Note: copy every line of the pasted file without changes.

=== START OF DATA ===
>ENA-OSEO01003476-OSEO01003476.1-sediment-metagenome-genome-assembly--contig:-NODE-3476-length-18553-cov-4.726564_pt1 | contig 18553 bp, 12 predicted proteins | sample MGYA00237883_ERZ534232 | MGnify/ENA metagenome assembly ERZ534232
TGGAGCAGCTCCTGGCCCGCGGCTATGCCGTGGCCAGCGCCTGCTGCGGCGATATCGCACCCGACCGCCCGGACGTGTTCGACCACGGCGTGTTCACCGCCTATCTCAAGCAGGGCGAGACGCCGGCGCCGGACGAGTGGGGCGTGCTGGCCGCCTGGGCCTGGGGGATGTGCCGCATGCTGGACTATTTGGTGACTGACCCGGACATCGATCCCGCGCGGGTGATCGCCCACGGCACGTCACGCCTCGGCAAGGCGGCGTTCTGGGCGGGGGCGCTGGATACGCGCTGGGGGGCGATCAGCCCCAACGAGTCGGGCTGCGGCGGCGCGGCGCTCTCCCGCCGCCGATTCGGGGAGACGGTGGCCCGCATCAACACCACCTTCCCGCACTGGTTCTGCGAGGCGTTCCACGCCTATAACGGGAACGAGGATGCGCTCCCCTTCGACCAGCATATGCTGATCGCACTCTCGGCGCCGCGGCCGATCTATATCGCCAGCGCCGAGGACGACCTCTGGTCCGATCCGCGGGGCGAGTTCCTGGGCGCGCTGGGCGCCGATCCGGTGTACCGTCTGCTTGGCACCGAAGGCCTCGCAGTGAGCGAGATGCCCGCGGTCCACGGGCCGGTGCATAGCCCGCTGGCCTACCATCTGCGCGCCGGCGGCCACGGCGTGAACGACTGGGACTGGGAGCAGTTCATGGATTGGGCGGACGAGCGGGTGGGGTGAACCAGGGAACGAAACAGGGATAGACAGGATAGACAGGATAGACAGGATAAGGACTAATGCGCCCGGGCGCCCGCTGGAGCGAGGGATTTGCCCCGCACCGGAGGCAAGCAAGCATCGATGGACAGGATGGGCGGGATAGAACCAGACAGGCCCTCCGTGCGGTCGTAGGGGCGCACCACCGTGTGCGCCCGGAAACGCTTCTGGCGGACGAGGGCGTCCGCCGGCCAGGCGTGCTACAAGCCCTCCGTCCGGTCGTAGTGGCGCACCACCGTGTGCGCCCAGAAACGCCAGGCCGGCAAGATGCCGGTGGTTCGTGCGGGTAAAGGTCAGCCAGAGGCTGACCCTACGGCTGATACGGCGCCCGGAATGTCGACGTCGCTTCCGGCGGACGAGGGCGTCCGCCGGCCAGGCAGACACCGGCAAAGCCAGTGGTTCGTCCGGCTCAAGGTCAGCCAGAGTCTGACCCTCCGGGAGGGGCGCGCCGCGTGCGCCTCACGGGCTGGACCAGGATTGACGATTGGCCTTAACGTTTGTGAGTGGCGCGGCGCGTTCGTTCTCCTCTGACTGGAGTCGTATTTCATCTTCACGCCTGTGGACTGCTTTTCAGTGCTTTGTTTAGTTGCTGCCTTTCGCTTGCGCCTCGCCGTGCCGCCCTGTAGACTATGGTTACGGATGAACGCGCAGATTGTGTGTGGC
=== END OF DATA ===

>ENA-OSEO01003476-OSEO01003476.1-sediment-metagenome-genome-assembly--contig:-NODE-3476-length-18553-cov-4.726564_pt1 | contig 18553 bp, 12 predicted proteins | sample MGYA00237883_ERZ534232 | MGnify/ENA metagenome assembly ERZ534232
TGGAGCAGCTCCTGGCCCGCGGCTATGCCGTGGCCAGCGCCTGCTGCGGCGATATCGCACCCGACCGCCCGGACGTGTTCGACCACGGCGTGTTCACCGCCTATCTCAAGCAGGGCGAGACGCCGGCGCCGGACGAGTGGGGCGTGCTGGCCGCCTGGGCCTGGGGGATGTGCCGCATGCTGGACTATTTGGTGACTGACCCGGACATCGATCCCGCGCGGGTGATCGCCCACGGCACGTCACGCCTCGGCAAGGCGGCGTTCTGGGCGGGGGCGCTGGATACGCGCTGGGGGGCGATCAGCCCCAACGAGTCGGGCTGCGGCGGCGCGGCGCTCTCCCGCCGCCGATTCGGGGAGACGGTGGCCCGCATCAACACCACCTTCCCGCACTGGTTCTGCGAGGCGTTCCACGCCTATAACGGGAACGAGGATGCGCTCCCCTTCGACCAGCATATGCTGATCGCACTCTCGGCGCCGCGGCCGATCTATATCGCCAGCGCCGAGGACGACCTCTGGTCCGATCCGCGGGGCGAGTTCCTGGGCGCGCTGGGCGCCGATCCGGTGTACCGTCTGCTTGGCACCGAAGGCCTCGCAGTGAGCGAGATGCCCGCGGTCCACGGGCCGGTGCATAGCCCGCTGGCCTACCATCTGCGCGCCGGCGGCCACGGCGTGAACGACTGGGACTGGGAGCAGTTCATGGATTGGGCGGACGAGCGGGTGGGGTGAACCAGGGAACGAAACAGGGATAGACAGGATAGACAGGATAGACAGGATAAGGACTAATGCGCCCGGGCGCCCGCTGGAGCGAGGGATTTGCCCCGCACCGGAGGCAAGCAAGCATCGATGGACAGGATGGGCGGGATAGAACCAGACAGGCCCTCCGTGCGGTCGTAGGGGCGCACCACCGTGTGCGCCCGGAAACGCTTCTGGCGGACGAGGGCGTCCGCCGGCCAGGCGTGCTACAAGCCCTCCGTCCGGTCGTAGTGGCGCACCACCGTGTGCGCCCAGAAACGCCAGGCCGGCAAGATGCCGGTGGTTCGTGCGGGTAAAGGTCAGCCAGAGGCTGACCCTACGGCTGATACGGCGCCCGGAATGTCGACGTCGCTTCCGGCGGACGAGGGCGTCCGCCGGCCAGGCAGACACCGGCAAAGCCAGTGGTTCGTCCGGCTCAAGGTCAGCCAGAGTCTGACCCTCCGGGAGGGGCGCGCCGCGTGCGCCTCACGGGCTGGACCAGGATTGACGATTGGCCTTAACGTTTGTGAGTGGCGCGGCGCGTTCGTTCTCCTCTGACTGGAGTCGTATTTCATCTTCACGCCTGTGGACTGCTTTTCAGTGCTTTGTTTAGTTGCTGCCTTTCGCTTGCGCCTCGCCGTGCCGCCCTGTAGACTATGGTTACGGATGAACGCGCAGATTGTGTGTGGC